Beijing...2006 - My Family Travels

I had been to Beijing before, as my family is Chinese and we try to visit our relatives every couple of summers, so on this particular trip, I had no interest in the usual tourist attractions, but was mainly curious to see how Beijing had changed since it was announced that Beijing would be hosting the 2008 Olympics. So how much had Beijing changed? During the first few days after arriving in Beijing, while my family and I were still recuperating from the 13-hour time difference, the apparent answer was…not much. At least, from what I could tell by the area surrounding my grandparents’ apartment, not much had changed.


The same small, cramped shops and restaurants were still squeezed on the untidy streets. The typical fruit and vegetable and newspaper stands lined the road next to weather-beaten bus stop signs. People still mainly walked or rode bicycles.

It was all exactly how I remembered it, except worse, because now the streets were constantly dust-covered and the never-ending sound of drills filled the air. This was all a part of the construction and renovation plan for the Olympics, I knew, but during those first few days, I couldn’t see any progress. Back in America, people were saying, ‘Learn Chinese! China’s the next big thing!’ I had never really believed it, and, I admit, in those first few days, more than once did I look outside the window of my grandparents’ apartment, down at the dusty streets below and wonder where ‘this next big thing’ was.

Surely the next big thing would be hard to miss. I recall my thoughts all changed when we took the bus into the inner city limits and being surprised on how sharply it contrasted with the scenes I was used to seeing by my grandparents’ apartment. This was the modern Beijing, the ‘city’ Beijing, the part of Beijing I can’t believe I hadn’t remembered.

Of course, some of it I couldn’t remember because it was newly built. Tall, modern buildings served as a backdrop for the busy intersection. Cars, bicycles, and pedestrians moved past large ads featuring the new Motorola RAZR and Chocolate phone.

This was much different than those dusty, cramped streets around where we stayed, and, over the next few weeks, Beijing would continue to amaze me with its resourceful mix of the old and new. One thing that made a big impression on me this trip was how hard China’s people worked. The constant construction and renovation was only one area where this was apparent.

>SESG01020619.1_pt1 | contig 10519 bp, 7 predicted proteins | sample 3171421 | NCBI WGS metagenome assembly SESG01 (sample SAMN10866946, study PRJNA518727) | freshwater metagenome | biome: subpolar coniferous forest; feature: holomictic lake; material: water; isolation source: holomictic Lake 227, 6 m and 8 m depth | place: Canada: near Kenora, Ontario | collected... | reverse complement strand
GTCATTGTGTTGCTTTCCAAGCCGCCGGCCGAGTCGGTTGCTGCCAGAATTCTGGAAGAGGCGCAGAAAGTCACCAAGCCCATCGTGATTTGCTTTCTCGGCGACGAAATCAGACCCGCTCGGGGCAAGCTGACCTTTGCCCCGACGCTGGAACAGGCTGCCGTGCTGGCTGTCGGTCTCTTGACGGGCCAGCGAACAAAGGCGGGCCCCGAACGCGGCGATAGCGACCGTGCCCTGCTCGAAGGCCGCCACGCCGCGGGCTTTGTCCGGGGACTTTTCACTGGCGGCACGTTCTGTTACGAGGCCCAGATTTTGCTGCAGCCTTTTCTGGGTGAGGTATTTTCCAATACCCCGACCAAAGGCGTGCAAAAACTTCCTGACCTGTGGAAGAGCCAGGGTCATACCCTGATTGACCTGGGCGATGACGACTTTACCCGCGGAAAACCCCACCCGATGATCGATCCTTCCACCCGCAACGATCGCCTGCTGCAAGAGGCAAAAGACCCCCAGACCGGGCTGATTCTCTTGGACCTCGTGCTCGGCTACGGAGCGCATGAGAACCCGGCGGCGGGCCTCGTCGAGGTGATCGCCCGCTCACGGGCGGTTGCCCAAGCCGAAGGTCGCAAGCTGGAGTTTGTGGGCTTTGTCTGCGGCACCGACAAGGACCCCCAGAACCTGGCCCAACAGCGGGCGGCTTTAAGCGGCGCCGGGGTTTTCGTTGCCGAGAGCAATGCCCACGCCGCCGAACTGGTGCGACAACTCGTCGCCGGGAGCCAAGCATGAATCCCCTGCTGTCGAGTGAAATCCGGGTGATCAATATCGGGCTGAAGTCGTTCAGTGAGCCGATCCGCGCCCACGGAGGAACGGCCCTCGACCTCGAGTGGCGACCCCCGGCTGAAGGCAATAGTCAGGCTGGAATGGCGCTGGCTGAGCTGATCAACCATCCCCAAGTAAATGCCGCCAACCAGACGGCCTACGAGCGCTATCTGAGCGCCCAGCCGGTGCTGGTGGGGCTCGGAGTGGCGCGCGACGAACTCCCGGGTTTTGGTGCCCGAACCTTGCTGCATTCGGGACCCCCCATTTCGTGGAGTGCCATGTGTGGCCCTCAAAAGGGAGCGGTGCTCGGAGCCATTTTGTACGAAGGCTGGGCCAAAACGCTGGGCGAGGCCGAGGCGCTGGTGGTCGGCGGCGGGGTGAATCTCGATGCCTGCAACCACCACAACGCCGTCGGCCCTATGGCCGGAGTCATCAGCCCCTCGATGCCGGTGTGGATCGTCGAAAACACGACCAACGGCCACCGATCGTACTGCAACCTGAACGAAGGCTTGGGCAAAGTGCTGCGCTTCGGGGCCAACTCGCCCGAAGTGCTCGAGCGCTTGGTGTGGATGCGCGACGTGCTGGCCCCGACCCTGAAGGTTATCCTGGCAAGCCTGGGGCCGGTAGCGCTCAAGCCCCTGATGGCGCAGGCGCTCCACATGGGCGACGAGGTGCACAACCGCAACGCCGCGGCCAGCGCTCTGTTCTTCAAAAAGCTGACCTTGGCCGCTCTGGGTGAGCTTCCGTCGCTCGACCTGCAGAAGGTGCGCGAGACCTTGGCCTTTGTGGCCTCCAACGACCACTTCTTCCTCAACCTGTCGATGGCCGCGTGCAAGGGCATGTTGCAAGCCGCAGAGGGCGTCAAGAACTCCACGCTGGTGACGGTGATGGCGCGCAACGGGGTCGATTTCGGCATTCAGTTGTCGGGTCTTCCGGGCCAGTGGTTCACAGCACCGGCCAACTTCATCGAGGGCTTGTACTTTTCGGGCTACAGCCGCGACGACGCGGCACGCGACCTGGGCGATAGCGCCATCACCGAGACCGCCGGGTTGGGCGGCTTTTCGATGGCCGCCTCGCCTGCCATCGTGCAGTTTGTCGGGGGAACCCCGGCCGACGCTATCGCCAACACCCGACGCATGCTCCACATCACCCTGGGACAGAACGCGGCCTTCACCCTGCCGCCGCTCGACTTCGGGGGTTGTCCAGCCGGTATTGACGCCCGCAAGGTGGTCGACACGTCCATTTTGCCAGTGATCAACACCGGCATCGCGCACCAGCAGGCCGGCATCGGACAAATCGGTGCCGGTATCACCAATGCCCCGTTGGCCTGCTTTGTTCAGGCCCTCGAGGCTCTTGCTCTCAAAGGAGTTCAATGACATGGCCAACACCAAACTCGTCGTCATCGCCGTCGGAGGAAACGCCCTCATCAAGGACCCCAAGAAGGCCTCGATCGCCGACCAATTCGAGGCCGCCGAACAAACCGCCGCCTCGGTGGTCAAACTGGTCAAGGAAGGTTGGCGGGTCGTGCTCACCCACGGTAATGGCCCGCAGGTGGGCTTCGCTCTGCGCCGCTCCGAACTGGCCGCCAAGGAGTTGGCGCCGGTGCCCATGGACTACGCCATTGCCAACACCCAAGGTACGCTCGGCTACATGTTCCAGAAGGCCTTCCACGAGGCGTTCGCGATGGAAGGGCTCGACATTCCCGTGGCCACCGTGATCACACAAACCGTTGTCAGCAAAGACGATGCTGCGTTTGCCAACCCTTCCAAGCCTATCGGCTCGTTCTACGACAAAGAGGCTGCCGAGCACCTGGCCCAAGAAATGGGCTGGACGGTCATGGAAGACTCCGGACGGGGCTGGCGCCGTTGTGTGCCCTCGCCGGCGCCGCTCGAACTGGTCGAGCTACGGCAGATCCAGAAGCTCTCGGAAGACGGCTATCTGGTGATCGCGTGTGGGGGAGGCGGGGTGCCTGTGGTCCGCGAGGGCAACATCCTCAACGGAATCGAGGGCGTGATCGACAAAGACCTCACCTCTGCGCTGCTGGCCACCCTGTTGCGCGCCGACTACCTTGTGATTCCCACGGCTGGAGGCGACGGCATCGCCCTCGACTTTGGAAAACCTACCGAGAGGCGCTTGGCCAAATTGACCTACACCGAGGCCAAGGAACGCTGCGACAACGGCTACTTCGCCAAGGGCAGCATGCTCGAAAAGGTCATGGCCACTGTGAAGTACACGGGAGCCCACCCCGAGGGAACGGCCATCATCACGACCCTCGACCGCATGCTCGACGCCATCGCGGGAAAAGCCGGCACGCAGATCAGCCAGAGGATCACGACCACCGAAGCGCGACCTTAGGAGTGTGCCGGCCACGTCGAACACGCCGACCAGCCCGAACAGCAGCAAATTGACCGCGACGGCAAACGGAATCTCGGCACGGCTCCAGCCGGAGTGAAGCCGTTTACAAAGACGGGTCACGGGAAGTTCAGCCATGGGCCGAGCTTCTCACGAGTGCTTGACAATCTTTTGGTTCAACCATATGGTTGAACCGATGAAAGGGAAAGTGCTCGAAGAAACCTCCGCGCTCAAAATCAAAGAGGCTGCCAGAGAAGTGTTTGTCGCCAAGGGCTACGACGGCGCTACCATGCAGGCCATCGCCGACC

I remember seeing shelves and shelves of books on esoteric branches of engineering at the Beijing Bookstore and seeing people browse through them. I remember street cleaners patiently sweeping trash from sidewalks. Perhaps the most memorable of these instances was the sunny afternoon I asked my adult cousin, one of the millions of young workaholics, where all the kids my age were.

‘They’re in school,’ he said. ‘Now?’ It turns out the Chinese students take extra classes in order to excel. As I saw more of Beijing, I saw how the industrious and hard-working nature of the people showed.

I’ve never been to another country that has hosted the Olympics, but I can pretty much guarantee that no other country has ever put so much effort towards the Olympics. But then, I realized, it wasn’t just for the Olympics that Beijing was renovating itself — “it was for the future. Everywhere, on ads, on TV, on large billboards lining construction sites, the Olympics is not just the Olympics but ‘the dream of the nation.’ It was then I understood why China was the next big thing and it was then I understood why the young people worked so hard and what all those posters meant. China is a nation of ambitions, dreams, and growth. It is a nation striving for the same things that the United States is: prosperity and international cooperation — “and Beijing is waiting for the 2008 Olympics to showcase that to the world.

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